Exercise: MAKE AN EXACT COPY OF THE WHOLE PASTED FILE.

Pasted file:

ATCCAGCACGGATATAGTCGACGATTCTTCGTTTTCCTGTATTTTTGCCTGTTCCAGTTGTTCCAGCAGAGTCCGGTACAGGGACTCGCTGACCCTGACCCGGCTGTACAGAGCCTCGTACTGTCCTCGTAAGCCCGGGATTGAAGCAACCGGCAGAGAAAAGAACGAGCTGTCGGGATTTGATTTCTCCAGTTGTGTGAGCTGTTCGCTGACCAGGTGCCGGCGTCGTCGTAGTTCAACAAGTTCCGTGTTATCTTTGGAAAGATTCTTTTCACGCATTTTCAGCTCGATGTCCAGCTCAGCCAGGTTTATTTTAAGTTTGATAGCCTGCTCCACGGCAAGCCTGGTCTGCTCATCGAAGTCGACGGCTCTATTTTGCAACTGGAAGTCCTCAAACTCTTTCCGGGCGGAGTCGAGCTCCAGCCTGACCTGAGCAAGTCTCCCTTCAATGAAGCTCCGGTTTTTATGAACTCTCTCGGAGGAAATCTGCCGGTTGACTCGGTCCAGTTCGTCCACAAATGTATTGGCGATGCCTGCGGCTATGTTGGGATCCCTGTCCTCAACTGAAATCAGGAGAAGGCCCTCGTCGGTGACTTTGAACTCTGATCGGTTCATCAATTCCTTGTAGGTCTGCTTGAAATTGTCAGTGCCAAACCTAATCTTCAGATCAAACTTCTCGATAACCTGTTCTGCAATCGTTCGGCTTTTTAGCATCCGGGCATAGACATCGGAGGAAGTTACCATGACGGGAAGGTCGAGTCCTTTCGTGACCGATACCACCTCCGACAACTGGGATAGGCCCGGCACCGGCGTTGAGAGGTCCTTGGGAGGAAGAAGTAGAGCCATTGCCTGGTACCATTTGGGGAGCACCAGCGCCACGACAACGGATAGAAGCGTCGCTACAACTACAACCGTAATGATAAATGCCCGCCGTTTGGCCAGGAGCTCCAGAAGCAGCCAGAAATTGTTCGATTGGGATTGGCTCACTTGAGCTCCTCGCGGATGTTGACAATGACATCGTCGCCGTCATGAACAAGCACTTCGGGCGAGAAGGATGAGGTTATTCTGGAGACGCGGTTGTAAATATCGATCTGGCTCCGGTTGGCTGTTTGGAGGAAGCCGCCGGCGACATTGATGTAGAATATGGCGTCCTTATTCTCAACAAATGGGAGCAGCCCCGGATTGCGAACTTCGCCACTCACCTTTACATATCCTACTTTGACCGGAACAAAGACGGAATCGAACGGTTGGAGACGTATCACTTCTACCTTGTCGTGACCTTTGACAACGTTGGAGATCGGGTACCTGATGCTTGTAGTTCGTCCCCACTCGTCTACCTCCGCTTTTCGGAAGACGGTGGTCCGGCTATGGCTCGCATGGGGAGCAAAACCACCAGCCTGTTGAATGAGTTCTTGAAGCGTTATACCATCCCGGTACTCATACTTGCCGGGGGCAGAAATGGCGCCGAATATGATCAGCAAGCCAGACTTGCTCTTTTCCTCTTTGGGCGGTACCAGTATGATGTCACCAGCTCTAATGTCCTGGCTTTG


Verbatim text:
ATCCAGCACGGATATAGTCGACGATTCTTCGTTTTCCTGTATTTTTGCCTGTTCCAGTTGTTCCAGCAGAGTCCGGTACAGGGACTCGCTGACCCTGACCCGGCTGTACAGAGCCTCGTACTGTCCTCGTAAGCCCGGGATTGAAGCAACCGGCAGAGAAAAGAACGAGCTGTCGGGATTTGATTTCTCCAGTTGTGTGAGCTGTTCGCTGACCAGGTGCCGGCGTCGTCGTAGTTCAACAAGTTCCGTGTTATCTTTGGAAAGATTCTTTTCACGCATTTTCAGCTCGATGTCCAGCTCAGCCAGGTTTATTTTAAGTTTGATAGCCTGCTCCACGGCAAGCCTGGTCTGCTCATCGAAGTCGACGGCTCTATTTTGCAACTGGAAGTCCTCAAACTCTTTCCGGGCGGAGTCGAGCTCCAGCCTGACCTGAGCAAGTCTCCCTTCAATGAAGCTCCGGTTTTTATGAACTCTCTCGGAGGAAATCTGCCGGTTGACTCGGTCCAGTTCGTCCACAAATGTATTGGCGATGCCTGCGGCTATGTTGGGATCCCTGTCCTCAACTGAAATCAGGAGAAGGCCCTCGTCGGTGACTTTGAACTCTGATCGGTTCATCAATTCCTTGTAGGTCTGCTTGAAATTGTCAGTGCCAAACCTAATCTTCAGATCAAACTTCTCGATAACCTGTTCTGCAATCGTTCGGCTTTTTAGCATCCGGGCATAGACATCGGAGGAAGTTACCATGACGGGAAGGTCGAGTCCTTTCGTGACCGATACCACCTCCGACAACTGGGATAGGCCCGGCACCGGCGTTGAGAGGTCCTTGGGAGGAAGAAGTAGAGCCATTGCCTGGTACCATTTGGGGAGCACCAGCGCCACGACAACGGATAGAAGCGTCGCTACAACTACAACCGTAATGATAAATGCCCGCCGTTTGGCCAGGAGCTCCAGAAGCAGCCAGAAATTGTTCGATTGGGATTGGCTCACTTGAGCTCCTCGCGGATGTTGACAATGACATCGTCGCCGTCATGAACAAGCACTTCGGGCGAGAAGGATGAGGTTATTCTGGAGACGCGGTTGTAAATATCGATCTGGCTCCGGTTGGCTGTTTGGAGGAAGCCGCCGGCGACATTGATGTAGAATATGGCGTCCTTATTCTCAACAAATGGGAGCAGCCCCGGATTGCGAACTTCGCCACTCACCTTTACATATCCTACTTTGACCGGAACAAAGACGGAATCGAACGGTTGGAGACGTATCACTTCTACCTTGTCGTGACCTTTGACAACGTTGGAGATCGGGTACCTGATGCTTGTAGTTCGTCCCCACTCGTCTACCTCCGCTTTTCGGAAGACGGTGGTCCGGCTATGGCTCGCATGGGGAGCAAAACCACCAGCCTGTTGAATGAGTTCTTGAAGCGTTATACCATCCCGGTACTCATACTTGCCGGGGGCAGAAATGGCGCCGAATATGATCAGCAAGCCAGACTTGCTCTTTTCCTCTTTGGGCGGTACCAGTATGATGTCACCAGCTCTAATGTCCTGGCTTTG